The Rapalje Children

This portrait of an affluent colonial family illustrates the different expectations of boys and girls in the eighteenth century.

The Rapalje Children

John Durand, The Rapalje Children, 1768. New-York Historical Society, Gift of Eliza J. Watson in memory of her husband, John Jay Watson.


In the 1700s, class divisions became much more prominent in the English colonies. People with substantial property, or successful businesses, collected more and more of the colony’s wealth. This created a great divide in the social fabric of the colonies.

This portrait depicts the Rapalje children, descendants of some of the first settlers of New Amsterdam. They moved in the upper circles of British New York society.

While little is known about the artist John Durand, records indicate that he was a highly sought-after artist who painted portraits for many of New York’s most prominent families. The very existence of this portrait indicates that the Rapalje children lived lives of privilege and luxury compared with children of other social classes.

About the Image

Pictured, from left to right, are 11-year-old Garret, 13-year-old George, 6-year-old Anne, and 16-year-old Jacques. Their father, Garret Rapalje, was one of the many merchants of Dutch descent who found success trading for the British Empire. He also served as an assistant alderman in the 1760s. Their mother, born Helena De Nyse, was a descendant of another family with roots in the Dutch era. Rapalje commissioned this portrait by the noted American portraitist John Durand. It is considered one of his finest works and is his only known group portrait.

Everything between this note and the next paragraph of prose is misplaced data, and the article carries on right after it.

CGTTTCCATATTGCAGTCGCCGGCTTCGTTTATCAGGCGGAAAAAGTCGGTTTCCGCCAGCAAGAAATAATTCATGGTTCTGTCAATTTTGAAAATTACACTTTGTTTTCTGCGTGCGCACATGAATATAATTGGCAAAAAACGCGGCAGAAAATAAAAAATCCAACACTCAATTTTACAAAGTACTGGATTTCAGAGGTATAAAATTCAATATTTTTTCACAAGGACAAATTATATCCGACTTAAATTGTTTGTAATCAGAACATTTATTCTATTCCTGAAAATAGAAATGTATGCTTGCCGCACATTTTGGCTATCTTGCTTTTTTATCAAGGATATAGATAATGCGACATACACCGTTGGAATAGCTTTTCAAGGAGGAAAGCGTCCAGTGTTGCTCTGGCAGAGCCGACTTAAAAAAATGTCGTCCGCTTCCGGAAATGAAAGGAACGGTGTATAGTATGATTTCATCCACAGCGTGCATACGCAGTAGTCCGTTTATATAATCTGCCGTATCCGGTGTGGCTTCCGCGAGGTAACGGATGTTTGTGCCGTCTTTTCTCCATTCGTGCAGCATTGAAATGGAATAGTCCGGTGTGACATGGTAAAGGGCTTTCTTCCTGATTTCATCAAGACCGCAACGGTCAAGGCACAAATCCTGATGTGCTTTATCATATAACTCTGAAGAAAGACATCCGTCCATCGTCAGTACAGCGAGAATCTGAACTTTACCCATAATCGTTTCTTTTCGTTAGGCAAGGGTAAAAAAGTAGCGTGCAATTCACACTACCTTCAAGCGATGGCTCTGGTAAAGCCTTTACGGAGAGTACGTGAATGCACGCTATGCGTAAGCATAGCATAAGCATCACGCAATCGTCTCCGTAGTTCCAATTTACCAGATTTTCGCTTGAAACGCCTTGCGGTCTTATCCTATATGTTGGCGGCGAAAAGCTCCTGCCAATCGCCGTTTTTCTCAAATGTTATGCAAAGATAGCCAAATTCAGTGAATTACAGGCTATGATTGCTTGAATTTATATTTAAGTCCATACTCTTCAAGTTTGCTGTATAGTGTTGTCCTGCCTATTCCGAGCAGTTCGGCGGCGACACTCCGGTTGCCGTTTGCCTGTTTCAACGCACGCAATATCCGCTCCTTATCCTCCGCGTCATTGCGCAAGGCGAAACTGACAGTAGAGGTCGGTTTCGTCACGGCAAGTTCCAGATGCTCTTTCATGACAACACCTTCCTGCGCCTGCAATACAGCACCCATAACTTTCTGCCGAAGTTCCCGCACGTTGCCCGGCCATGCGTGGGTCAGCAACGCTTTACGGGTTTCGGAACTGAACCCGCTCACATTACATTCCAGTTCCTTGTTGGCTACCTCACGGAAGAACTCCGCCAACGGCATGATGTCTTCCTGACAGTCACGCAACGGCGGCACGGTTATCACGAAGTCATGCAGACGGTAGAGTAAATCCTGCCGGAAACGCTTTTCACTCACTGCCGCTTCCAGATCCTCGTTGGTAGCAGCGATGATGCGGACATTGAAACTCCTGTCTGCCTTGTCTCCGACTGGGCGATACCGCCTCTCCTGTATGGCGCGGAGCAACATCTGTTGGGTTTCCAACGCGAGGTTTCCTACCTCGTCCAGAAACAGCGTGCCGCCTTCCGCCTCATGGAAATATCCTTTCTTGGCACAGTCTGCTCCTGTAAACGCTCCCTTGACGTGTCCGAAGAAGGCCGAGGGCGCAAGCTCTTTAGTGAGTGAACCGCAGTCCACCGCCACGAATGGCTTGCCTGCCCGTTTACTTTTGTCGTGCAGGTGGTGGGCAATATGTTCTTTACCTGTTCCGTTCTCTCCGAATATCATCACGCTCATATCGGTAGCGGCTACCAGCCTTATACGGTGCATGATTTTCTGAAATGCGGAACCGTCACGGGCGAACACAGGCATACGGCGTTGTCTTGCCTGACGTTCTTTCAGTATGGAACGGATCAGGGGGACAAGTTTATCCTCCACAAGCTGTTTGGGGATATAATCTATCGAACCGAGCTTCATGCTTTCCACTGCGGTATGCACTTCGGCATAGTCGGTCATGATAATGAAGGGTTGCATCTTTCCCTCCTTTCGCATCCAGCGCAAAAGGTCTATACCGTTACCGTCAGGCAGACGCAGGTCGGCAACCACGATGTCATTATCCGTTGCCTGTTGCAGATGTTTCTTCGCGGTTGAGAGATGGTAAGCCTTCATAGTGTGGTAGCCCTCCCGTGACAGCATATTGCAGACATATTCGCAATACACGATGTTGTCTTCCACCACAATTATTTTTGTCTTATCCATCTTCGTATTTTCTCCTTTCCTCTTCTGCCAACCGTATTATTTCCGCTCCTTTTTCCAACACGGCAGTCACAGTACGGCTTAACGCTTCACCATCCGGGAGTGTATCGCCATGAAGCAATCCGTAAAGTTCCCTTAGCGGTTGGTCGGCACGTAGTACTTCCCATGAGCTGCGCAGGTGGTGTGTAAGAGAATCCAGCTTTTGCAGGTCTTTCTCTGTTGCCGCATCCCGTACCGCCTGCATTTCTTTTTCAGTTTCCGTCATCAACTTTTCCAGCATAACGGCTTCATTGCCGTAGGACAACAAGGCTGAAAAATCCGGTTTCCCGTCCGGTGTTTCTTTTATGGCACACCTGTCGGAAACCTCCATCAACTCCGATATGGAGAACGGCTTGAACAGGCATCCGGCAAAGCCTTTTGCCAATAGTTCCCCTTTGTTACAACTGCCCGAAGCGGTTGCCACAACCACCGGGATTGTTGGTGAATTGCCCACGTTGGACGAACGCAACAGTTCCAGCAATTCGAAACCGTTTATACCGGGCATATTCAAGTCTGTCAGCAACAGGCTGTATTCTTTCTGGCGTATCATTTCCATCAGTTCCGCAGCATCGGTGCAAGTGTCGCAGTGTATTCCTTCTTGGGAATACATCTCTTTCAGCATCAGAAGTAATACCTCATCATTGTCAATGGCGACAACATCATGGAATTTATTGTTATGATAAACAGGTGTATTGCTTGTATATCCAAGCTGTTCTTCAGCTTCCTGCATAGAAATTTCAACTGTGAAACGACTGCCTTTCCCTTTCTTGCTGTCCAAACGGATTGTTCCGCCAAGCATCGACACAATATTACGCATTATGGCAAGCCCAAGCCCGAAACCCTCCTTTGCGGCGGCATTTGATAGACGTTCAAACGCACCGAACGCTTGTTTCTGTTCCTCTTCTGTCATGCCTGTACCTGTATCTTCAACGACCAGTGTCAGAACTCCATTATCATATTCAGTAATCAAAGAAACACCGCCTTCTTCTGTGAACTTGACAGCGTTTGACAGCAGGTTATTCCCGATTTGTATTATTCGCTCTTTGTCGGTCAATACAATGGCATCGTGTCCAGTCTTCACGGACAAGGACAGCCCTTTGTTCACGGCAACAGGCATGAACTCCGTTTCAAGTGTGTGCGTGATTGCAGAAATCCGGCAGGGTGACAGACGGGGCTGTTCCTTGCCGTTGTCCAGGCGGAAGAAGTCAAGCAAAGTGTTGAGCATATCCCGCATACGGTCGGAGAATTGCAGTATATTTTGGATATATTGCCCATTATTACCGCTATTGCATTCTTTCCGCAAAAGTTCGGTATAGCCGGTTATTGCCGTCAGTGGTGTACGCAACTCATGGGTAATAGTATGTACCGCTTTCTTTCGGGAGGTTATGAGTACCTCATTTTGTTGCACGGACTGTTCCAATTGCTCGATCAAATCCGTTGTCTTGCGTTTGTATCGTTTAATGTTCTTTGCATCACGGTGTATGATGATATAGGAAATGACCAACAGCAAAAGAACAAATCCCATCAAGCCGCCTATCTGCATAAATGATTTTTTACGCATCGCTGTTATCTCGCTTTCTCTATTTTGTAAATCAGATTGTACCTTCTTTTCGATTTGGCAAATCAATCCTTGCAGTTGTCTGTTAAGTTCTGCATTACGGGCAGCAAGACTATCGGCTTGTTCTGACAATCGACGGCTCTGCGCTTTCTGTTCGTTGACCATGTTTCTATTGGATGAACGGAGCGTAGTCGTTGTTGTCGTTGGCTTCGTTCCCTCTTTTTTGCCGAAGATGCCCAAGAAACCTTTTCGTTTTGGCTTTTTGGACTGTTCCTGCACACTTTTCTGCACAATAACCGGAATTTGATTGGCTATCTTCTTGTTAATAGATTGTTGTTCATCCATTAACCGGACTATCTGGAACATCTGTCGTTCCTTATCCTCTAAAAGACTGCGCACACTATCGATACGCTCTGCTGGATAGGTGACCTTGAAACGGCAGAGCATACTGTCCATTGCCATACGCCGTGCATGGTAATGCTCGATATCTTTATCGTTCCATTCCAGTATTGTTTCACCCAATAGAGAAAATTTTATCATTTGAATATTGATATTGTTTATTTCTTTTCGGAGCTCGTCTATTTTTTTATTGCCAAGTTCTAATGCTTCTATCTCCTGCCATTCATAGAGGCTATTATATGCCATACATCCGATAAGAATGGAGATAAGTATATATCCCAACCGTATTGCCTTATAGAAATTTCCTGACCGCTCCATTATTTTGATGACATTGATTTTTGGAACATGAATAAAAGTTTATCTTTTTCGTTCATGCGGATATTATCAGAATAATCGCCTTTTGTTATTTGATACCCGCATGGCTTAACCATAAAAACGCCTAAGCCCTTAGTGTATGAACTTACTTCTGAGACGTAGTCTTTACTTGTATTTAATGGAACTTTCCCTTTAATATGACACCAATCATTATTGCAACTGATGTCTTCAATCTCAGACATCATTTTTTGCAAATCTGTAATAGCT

The portrait is full of small clues about the lives of the children. Their relaxed pose, which is unusual in colonial portraits, indicates their confidence in their status and upbringing, and their arrangement, which just barely fits within the canvas, suggests that they share a close family bond. Their brightly colored, textured clothing was likely made from fabric imported by their father. The young men are all dressed as colonial gentlemen in miniature, indicating their future place in society. Young Anne holds a rose, a sly reference to her fertility and fitness for marriage.


  • alderman: An elected member of a city council.
  • merchant: A person involved in buying and selling large quantities of goods.


  • Rapalje: rah-pal-YE

Discussion Questions

  • What does the clothing of these children reveal about the expectations of their roles in colonial society?
  • What does the existence of this portrait reveal about the lives of the Rapalje family?
  • What is the problem with relying on portraits to learn about the lives of people long ago?

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